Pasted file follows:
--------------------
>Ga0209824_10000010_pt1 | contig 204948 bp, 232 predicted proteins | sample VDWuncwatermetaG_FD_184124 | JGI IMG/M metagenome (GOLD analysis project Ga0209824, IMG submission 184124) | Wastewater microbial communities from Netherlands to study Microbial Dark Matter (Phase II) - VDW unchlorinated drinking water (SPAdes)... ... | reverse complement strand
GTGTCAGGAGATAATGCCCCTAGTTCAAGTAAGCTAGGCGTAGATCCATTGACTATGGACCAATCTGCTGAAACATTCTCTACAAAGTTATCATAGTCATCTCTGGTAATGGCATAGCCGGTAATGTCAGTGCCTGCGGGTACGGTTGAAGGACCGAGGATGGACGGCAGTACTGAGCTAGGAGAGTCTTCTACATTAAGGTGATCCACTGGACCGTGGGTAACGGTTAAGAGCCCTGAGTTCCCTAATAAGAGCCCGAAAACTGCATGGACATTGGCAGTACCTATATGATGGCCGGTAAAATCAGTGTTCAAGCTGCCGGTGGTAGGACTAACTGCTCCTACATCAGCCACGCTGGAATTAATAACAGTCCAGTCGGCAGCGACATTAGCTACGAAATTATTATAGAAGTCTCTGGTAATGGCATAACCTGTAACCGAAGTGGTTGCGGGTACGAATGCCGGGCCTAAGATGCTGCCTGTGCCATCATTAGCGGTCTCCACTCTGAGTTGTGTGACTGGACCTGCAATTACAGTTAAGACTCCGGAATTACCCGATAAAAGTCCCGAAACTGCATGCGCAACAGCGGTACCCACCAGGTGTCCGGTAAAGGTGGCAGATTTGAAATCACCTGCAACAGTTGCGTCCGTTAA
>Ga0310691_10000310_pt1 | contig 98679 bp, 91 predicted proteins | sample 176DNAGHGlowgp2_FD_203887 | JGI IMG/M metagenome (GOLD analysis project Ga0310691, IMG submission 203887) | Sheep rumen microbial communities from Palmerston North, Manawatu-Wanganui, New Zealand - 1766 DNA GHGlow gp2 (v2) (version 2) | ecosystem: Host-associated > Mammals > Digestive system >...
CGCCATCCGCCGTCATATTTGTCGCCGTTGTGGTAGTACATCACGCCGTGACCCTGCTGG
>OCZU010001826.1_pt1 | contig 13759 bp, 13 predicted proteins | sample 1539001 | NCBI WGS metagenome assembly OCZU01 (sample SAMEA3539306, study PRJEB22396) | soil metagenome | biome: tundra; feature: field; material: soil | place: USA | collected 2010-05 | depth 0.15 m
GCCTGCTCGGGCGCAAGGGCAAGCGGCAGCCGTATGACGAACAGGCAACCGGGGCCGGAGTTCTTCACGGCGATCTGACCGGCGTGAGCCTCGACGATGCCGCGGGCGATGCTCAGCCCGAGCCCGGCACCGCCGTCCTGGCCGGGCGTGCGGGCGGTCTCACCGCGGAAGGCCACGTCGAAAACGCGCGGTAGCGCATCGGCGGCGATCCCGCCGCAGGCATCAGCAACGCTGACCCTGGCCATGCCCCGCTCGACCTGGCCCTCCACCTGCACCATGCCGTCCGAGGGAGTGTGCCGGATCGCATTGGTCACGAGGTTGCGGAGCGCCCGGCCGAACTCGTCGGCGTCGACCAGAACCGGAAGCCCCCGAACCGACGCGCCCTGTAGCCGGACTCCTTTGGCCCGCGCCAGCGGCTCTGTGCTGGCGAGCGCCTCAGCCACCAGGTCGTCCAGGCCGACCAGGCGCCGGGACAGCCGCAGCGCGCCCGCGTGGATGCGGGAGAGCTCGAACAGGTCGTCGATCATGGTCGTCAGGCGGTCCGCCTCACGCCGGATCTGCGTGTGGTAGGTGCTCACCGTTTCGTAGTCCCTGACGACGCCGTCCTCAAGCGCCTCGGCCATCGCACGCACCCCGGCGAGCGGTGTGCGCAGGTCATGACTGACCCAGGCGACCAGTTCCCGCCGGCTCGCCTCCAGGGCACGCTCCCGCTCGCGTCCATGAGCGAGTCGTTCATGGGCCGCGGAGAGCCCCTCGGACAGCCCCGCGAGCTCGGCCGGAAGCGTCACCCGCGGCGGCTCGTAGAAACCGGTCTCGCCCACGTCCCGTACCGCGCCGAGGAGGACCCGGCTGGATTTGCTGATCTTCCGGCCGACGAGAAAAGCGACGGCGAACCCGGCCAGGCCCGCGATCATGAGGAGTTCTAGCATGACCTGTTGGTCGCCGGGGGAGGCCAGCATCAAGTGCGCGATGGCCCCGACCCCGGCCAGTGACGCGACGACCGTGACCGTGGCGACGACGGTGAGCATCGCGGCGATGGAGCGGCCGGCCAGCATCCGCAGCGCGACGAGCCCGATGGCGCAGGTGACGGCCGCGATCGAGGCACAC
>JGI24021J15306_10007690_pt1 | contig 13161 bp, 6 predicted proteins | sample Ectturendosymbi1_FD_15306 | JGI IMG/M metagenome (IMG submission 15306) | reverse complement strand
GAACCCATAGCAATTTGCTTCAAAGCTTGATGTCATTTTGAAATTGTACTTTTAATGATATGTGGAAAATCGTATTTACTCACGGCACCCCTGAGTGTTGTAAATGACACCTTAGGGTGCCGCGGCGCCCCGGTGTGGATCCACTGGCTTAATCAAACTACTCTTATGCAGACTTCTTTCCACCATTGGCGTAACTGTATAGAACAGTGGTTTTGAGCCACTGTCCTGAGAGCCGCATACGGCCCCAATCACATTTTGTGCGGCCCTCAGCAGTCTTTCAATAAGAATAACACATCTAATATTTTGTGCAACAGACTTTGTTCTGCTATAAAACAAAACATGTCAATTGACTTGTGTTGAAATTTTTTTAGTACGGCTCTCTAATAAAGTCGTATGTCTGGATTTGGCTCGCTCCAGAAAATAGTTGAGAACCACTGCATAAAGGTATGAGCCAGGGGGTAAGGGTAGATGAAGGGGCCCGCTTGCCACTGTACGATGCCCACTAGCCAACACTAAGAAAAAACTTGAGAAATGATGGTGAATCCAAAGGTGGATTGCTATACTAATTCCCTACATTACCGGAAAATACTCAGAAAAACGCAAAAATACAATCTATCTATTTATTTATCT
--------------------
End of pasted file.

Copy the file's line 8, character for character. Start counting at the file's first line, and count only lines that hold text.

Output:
GAACCCATAGCAATTTGCTTCAAAGCTTGATGTCATTTTGAAATTGTACTTTTAATGATATGTGGAAAATCGTATTTACTCACGGCACCCCTGAGTGTTGTAAATGACACCTTAGGGTGCCGCGGCGCCCCGGTGTGGATCCACTGGCTTAATCAAACTACTCTTATGCAGACTTCTTTCCACCATTGGCGTAACTGTATAGAACAGTGGTTTTGAGCCACTGTCCTGAGAGCCGCATACGGCCCCAATCACATTTTGTGCGGCCCTCAGCAGTCTTTCAATAAGAATAACACATCTAATATTTTGTGCAACAGACTTTGTTCTGCTATAAAACAAAACATGTCAATTGACTTGTGTTGAAATTTTTTTAGTACGGCTCTCTAATAAAGTCGTATGTCTGGATTTGGCTCGCTCCAGAAAATAGTTGAGAACCACTGCATAAAGGTATGAGCCAGGGGGTAAGGGTAGATGAAGGGGCCCGCTTGCCACTGTACGATGCCCACTAGCCAACACTAAGAAAAAACTTGAGAAATGATGGTGAATCCAAAGGTGGATTGCTATACTAATTCCCTACATTACCGGAAAATACTCAGAAAAACGCAAAAATACAATCTATCTATTTATTTATCT